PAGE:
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The role of the leader in a winning team

July 23, 2014

Last week, my blog examined the team dynamics and processes that made Germany the winning team at the 2014 World Cup. This week I’m going to look at why some talented teams failed, and contrast their attributes to Germany, highlighting the impact of leadership as a difference between winning and losing teams.

A group of individuals doesn’t become a team just because it’s a called ‘a team’, there are a whole range of psychological and workflow processes to be developed to enable a group that functions well together. Like any group of people with a purpose, football depends on the whole team and not on individuals. Leadership is many things, but for a team it’s about ensuring the focus, processes and rhythm of the collective functions collaboratively.

In some games you could see the indiscipline displayed by some of the players who openly disagreed amongst themselves, they seemed unclear as to what their role was, or lacked an understanding of working together – Brazil’s astonishing 1-7 defeat to Germany reflected many of these dysfunctions. A lack of unity, team spirit and focus was evident. Where was the leadership?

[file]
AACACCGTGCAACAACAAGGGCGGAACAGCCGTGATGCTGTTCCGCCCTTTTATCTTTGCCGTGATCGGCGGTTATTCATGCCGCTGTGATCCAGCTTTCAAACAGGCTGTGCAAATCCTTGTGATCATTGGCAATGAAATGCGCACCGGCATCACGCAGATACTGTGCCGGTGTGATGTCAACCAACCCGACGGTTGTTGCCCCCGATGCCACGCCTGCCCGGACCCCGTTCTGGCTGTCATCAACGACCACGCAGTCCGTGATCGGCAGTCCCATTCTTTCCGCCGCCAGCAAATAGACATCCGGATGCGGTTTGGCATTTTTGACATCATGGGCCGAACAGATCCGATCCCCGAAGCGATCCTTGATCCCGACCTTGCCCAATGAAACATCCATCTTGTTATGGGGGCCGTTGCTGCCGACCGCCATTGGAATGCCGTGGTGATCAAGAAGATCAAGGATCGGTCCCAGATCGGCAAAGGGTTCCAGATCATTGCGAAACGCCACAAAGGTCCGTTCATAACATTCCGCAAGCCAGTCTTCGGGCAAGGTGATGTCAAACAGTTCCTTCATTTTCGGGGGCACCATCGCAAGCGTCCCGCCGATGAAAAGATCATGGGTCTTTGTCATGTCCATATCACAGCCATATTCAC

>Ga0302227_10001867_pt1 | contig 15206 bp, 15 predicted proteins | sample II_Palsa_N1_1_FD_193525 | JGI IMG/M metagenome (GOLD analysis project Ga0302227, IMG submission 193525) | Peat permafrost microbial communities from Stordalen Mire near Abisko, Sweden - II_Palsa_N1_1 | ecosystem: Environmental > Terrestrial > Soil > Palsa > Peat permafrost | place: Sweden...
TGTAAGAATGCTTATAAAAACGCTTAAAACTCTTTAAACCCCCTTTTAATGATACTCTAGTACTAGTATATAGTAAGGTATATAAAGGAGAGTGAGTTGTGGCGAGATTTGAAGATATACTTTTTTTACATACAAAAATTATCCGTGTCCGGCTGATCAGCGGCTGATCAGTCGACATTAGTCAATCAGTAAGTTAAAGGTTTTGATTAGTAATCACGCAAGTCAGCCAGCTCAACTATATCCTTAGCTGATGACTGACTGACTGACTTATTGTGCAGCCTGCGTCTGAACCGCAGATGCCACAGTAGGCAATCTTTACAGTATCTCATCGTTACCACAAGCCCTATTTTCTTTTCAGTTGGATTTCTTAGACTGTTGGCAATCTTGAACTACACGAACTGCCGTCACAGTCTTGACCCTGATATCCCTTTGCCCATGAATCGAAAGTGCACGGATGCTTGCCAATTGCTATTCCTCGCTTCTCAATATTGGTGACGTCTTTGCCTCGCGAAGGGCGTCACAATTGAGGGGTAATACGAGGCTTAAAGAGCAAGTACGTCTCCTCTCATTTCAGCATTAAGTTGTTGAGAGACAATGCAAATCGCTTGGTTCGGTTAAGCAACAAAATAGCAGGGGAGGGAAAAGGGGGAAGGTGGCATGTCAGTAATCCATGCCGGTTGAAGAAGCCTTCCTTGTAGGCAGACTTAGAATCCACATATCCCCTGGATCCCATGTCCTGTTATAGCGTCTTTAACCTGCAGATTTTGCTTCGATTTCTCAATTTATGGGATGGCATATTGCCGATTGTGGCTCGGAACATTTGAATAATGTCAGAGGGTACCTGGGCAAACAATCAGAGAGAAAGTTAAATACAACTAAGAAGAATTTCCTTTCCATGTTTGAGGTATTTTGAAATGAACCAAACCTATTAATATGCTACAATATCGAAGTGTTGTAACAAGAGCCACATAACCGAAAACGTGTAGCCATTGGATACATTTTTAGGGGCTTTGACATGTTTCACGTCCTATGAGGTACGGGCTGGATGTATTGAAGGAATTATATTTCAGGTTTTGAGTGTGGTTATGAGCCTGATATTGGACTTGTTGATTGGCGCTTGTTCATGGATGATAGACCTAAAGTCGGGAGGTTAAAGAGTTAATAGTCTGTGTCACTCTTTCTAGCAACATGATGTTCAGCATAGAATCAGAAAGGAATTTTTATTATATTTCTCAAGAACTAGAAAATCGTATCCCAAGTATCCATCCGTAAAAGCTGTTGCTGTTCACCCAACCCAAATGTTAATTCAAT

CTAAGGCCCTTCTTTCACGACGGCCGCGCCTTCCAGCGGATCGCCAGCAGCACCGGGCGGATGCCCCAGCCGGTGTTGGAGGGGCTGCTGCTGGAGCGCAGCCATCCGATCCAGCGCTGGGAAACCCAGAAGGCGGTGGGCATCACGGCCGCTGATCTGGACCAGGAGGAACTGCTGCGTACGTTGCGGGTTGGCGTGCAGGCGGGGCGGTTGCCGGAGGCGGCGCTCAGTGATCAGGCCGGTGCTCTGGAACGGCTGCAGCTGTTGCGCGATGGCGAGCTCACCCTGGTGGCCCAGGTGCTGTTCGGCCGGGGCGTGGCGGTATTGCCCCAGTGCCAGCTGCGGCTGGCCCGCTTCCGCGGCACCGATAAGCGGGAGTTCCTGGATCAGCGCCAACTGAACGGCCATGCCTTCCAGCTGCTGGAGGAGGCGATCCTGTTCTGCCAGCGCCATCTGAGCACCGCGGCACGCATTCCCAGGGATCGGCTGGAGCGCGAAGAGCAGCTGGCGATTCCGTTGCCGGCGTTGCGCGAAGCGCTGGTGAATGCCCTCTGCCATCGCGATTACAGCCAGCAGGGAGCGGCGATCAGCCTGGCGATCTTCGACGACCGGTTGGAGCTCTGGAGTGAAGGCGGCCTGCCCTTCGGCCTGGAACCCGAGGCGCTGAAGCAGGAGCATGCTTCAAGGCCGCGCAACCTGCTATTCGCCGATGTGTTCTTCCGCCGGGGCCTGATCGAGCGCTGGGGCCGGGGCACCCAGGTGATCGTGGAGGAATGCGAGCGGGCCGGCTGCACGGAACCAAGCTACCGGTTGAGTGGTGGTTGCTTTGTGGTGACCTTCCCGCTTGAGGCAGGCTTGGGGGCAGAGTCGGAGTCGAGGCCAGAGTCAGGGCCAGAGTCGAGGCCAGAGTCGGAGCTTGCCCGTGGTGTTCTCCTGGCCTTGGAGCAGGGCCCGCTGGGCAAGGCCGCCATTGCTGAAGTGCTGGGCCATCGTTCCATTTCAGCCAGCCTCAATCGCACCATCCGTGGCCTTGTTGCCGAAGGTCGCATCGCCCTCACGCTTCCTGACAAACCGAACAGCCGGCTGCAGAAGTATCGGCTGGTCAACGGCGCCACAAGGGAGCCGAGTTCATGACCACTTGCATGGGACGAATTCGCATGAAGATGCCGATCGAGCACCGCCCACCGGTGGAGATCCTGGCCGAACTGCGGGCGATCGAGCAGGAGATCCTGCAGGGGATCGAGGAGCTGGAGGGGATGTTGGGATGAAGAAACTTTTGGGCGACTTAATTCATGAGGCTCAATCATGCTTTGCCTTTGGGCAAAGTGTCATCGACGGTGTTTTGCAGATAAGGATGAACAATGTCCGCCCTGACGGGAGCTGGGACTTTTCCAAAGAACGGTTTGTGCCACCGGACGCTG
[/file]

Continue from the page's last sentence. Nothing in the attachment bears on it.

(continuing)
Brazil’s semi-final collapse highlighted many of the characteristics that Patrick Lencioni identified in his seminal work, ‘The five dysfunctions of teams’, often arising due to a leadership vacuum:

  • Absence of Trust – here members lack confidence in the sincerity of intentions of their peers and thus unable to trust fully in their commitment to the team.
  • Fear of conflict – results in a lack of facing up to the real issues hindering team success, wasting time and energy on personal opinions, neglecting real team engagement
  • Lack of commitment – creates ambiguity and lack of clarity on the direction and purpose of the team, creates inertia, and thus a lack of alignment.
  • Avoidance of accountability – everyone hides and avoids calling peers to account on performance or behaviours that are hurting the team, which creates resentment and delivers mediocrity.
  • Inattention to results – doesn’t have a performance oriented culture, thus stagnates, fails to grow, and loses sense of direction and purpose.